Professor and Science librarian at Western Kentucky University, Bowling Green, Kentucky 42101
Essay & Commentaries
Natural selection: A concept in need of some evolution?
Version of Record online: 24 OCT 2011
Copyright © 2011 Wiley Periodicals, Inc.
Volume 17, Issue 3, pages 8–17, January/February 2012
How to Cite
Smith, C. H. (2012), Natural selection: A concept in need of some evolution?. Complexity, 17: 8–17. doi: 10.1002/cplx.20387
- Issue online: 11 JAN 2012
- Version of Record online: 24 OCT 2011
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- 7The colours of animals and plants. I. The colours of animals. Macmillan's Mag 1877, 36, 384–408, on p 405. Considerably earlier, in an 1866 letter to Darwin, he wrote: “Natural Selection . . . does not so much select special variations as exterminate the most unfavourable ones” (Alfred Russel Wallace Letters and Reminiscences); Marchant, J., Ed.; Harper: New York, 1916; on p 141.
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- 14On page 62 of Wallace's original natural selection essay of 1858 (On the tendency of varieties to depart indefinitely from the original type. J Proc Linn Soc: Zool 1858, 3, 53–62), he describes the action of natural selection through a now famous analogy: “The action of this principle is exactly like that of the centrifugal governor of the steam engine, which checks and corrects any irregularities almost before they become evident; and in like manner no unbalanced deficiency in the animal kingdom can ever reach any conspicuous magnitude, because it would make itself felt at the very first step, by rendering existence difficult and extinction almost sure soon to follow.” In 1972 Gregory Bateson suggested that with these words Wallace had become the first cybernetician: “. . . The steam engine with a governor is simply a circular train of causal events, with somewhere a link in that chain such that the more of something, the less of the next thing in the circuit . . . If causal chains with that general characteristic are provided with energy, the result will be . . . a self-corrective system. Wallace, in fact, proposed the first cybernetic model . . . Wallace saw the matter correctly, and natural selection acts primarily to keep the species unvarying . . .” (Steps to an Ecology of Mind; Chandler Publishing Co.: San Francisco, 1972, on p 435). For a recent perspective see: Fluctuating selection: the perpetual renewal of adaptation in variable environments. Phil Trans Roy Soc B 2010, 365, 87–97.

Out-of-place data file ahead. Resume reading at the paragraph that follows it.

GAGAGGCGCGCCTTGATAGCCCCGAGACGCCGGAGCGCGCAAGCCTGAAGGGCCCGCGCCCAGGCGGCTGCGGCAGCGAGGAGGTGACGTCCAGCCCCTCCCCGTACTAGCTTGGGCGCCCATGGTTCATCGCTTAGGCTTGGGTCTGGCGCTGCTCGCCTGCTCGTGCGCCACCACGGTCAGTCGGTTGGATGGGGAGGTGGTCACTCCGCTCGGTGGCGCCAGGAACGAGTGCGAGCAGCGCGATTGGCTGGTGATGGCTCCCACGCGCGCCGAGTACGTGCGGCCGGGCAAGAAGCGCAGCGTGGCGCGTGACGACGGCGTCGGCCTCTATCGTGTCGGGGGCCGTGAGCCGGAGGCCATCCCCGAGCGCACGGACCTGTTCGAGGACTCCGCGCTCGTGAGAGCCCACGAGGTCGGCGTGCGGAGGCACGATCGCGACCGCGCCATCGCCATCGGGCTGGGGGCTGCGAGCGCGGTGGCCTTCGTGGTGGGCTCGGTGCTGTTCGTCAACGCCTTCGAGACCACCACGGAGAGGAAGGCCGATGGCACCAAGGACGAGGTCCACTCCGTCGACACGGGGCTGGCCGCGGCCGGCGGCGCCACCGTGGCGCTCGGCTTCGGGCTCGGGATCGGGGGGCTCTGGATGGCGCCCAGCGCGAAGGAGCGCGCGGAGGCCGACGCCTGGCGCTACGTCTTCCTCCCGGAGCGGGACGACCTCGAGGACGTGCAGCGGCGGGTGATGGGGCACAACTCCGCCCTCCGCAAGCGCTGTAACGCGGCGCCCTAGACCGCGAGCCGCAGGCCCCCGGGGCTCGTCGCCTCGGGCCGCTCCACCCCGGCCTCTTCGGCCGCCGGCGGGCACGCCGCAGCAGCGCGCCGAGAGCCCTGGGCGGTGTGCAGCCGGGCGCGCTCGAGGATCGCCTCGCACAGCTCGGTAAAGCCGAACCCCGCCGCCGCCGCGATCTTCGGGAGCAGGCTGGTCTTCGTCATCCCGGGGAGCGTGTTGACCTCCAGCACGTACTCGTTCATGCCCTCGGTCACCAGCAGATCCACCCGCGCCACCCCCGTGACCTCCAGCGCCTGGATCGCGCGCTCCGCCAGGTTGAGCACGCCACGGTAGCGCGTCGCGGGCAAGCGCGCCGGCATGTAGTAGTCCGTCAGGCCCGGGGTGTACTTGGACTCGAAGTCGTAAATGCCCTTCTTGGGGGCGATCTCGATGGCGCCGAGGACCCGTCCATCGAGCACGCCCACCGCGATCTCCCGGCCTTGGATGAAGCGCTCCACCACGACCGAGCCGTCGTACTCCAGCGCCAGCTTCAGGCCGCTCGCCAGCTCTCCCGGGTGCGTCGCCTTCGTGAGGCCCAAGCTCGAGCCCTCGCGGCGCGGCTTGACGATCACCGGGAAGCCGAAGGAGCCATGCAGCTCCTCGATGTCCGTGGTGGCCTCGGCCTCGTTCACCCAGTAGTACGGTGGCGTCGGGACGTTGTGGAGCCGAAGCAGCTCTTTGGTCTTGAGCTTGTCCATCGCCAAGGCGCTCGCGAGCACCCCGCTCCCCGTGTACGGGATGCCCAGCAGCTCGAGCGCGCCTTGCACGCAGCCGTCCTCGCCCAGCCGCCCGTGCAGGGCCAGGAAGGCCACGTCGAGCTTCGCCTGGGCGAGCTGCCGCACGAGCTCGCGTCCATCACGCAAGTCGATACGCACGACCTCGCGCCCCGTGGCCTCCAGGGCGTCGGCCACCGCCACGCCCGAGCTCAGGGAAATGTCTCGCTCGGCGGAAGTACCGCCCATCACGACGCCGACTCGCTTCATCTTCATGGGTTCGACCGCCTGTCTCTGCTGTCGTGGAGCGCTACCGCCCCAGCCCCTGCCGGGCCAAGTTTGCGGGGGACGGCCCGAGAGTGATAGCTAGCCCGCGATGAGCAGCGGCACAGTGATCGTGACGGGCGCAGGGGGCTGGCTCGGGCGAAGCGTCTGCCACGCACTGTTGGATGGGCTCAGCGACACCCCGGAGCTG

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- 181984, on p 62. Available at: http://people.wku.edu/charles.smith/DISS/dissertation.htm. Accessed March 27, 2011.The Dynamics of Animal Distribution: An Evolutionary/Ecological Model. University of Illinois: PhD Dissertation,
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- 22In a recent paper (Links between global taxonomic diversity, ecological diversity and the expansion of vertebrates on land. Biol Letters 2010, 6, 544–547) S. Sahney, M.J. Benton, and P.A. Ferry have made related arguments in trying to understand dinosaur diversification as a function not of competition, but of occupying new environments.
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- 30(a) The Darwin show. London Rev Books 2010, 32, 3–9. See also parallel remarks inDarwinism must dies so that evolution may live. The New York Times, 10 February2009, D3;(c)Corrections to chance fluctuations: quantum mind in biological evolution?Rivista di Biol 2009, 102, 419–446.
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- 34(a) Multiple explanations in Darwinian evolutionary theory. Acta Biotheor 2010, 58, 65–79.Simulating natural selection as a culling mechanism on finite populations with the hawk–dove game. Biosystems 2011, 104, 57–62;Pesk risk maps for invasive alien species: a roadmap for improvement. BioScience 2010, 60, 349–362.